Enemy, based on the book “The Double” by José Saramago, tells the story of Adam, a history teacher who tracks down his exact lookalike, named Anthony, after spotting him in a movie. Both men are played by Gyllenhaal with just the right amount of differences to tell them apart. The movie has an eerie, almost Hitchcockian quality about it, like something sinister is bubbling just below the surface. He eventually confronts his doppelgänger (isn’t that a great word?) and we are left with one of the most terrific movie endings in recent memory. And I’m using that word in both its everyday definition meaning excellent and its more archaic usage meaning that the ending caused terror. The ending also elicited a litany of expletive exclamations from me that not even 2001: A Space Odyssey produced. I won’t spoil Enemy for any of you that haven’t seen it, but it’s wild ride that is very deliberate in taking its time getting to the end.
I’ll admit that the movie confused me after my first viewing, but I’m sure with another viewing I’d have been able to figure out what was going on. My ability to do so was hindered by the puzzling presence of giant spiders scattered throughout the film, not unlike the one seen looming over Toronto in one of the promotional posters. The presence of spiders complicated the narrative for me, which was already hard enough to follow in a visual sense because of a darkened sepia-toned color scheme that had me squinting at the screen.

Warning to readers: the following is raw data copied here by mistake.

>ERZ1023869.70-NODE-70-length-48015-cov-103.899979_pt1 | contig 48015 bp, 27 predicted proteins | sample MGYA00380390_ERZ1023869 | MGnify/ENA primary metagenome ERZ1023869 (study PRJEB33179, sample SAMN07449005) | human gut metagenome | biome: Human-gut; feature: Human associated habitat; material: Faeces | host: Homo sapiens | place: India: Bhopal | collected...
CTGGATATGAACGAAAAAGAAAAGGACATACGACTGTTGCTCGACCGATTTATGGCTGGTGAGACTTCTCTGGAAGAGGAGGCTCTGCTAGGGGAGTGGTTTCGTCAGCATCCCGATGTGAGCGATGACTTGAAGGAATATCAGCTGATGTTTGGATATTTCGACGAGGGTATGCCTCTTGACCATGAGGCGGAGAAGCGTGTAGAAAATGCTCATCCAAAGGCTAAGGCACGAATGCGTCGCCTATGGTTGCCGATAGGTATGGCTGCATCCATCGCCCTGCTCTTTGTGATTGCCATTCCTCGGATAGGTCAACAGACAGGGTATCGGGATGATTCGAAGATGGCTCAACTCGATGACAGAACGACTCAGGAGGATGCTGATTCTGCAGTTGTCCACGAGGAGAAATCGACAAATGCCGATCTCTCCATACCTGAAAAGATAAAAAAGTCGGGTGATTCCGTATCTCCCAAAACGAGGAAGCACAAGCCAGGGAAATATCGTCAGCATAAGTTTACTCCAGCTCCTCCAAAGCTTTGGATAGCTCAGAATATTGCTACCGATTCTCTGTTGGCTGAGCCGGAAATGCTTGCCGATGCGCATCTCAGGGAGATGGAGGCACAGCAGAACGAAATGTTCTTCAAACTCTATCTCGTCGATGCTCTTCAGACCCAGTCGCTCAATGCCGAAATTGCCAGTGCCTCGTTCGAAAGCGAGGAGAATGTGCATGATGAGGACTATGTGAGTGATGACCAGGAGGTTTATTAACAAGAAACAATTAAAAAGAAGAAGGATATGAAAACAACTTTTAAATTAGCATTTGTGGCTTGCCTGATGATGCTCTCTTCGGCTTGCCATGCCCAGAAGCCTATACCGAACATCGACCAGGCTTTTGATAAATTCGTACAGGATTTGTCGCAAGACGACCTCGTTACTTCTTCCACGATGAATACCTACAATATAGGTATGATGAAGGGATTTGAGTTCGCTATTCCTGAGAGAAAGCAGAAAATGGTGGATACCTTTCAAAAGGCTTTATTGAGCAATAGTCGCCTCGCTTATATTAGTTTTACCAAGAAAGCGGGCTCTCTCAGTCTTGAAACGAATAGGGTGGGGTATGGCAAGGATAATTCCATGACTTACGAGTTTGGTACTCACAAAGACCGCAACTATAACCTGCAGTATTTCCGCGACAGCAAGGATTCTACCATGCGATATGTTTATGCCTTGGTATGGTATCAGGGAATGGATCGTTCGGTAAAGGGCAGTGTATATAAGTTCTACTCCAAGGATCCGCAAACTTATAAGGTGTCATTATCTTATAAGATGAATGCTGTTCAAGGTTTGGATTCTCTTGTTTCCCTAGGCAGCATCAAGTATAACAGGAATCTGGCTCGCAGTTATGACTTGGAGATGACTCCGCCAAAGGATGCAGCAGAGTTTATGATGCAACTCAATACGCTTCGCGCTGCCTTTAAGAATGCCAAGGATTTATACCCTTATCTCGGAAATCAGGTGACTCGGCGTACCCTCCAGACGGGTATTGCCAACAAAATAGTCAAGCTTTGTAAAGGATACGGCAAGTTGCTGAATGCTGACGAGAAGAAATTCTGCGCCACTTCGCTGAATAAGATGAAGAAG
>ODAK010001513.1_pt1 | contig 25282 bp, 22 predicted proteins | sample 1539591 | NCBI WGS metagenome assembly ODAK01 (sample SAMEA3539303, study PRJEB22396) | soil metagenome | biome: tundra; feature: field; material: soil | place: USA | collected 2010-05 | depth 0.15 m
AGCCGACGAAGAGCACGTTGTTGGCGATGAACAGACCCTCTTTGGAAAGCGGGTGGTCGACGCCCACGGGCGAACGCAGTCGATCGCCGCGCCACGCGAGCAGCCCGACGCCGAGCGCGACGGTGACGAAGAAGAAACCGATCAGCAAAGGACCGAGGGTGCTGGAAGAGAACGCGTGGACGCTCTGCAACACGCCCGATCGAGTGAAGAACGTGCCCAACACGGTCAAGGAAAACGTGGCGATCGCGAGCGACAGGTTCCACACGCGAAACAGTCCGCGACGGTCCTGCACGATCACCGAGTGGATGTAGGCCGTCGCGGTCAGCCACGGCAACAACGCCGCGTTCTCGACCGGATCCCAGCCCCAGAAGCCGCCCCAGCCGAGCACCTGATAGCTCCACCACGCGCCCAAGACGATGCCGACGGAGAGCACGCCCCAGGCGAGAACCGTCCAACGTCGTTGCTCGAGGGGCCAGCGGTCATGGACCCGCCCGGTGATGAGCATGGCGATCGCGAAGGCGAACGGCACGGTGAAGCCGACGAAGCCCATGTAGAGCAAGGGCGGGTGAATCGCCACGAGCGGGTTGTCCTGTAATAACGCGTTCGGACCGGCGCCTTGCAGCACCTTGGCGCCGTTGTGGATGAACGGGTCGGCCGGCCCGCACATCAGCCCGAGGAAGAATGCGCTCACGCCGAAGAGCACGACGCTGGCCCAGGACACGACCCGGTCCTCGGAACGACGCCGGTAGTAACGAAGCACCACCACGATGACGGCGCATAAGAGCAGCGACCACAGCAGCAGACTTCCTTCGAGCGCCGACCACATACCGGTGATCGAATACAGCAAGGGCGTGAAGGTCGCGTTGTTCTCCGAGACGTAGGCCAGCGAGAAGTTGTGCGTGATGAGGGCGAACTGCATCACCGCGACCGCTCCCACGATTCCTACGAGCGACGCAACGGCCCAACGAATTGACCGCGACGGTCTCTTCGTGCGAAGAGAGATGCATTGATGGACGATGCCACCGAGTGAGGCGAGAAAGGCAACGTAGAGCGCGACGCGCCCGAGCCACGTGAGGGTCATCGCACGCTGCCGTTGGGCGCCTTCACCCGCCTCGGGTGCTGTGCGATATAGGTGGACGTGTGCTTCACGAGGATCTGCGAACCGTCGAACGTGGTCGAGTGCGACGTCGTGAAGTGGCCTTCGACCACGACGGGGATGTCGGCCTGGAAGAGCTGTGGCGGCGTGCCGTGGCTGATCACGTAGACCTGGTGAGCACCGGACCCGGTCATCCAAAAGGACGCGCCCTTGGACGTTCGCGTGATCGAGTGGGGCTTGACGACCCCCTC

It took a lot of thinking and I read a lot of theories about the film on message boards before I really got a grasp of what the film was saying. Much like Prisoners, there’s nothing really new about the main theme of the movie; my enjoyment comes from the presentation. Like I said, I cautiously recommend it. Think about what you’re being shown and what’s being implied. Does Adam really have a doppelgänger walking around Toronto? What do the spiders represent? Let it all sink in and marinate in your brain for a while before making a judgement. Perhaps this is why only sixty-three percent of audiences liked it, because it requires active viewing. I, for one, enjoy movies like this and think we need more of them today in mainstream cinema.
With Prisoners, Villeneuve had my interest. With Enemy, he now has my attention. I went back into his filmography and tried to watch as many of his past films as I could get my hands on. If you liked Prisoners because of its fairly straightforward narrative, I’d also recommend 2009’s Polytechnique. It’s also dark and fairly straightforward. His film Maelström from 2000, on the other hand, is narrated by a talking fish. I should have remembered that this is the weirdness that Villeneuve is capable of before going into Enemy. Nevertheless, I am eager to see what else Villeneuve comes up with. Because of him, I’m now more willing to seek out Gyllenhaal’s films, like Southpaw.
Have you seen any of Villeneuve’s films? Do you have a favorite Gyllenhaal film? Let me know in the comments below!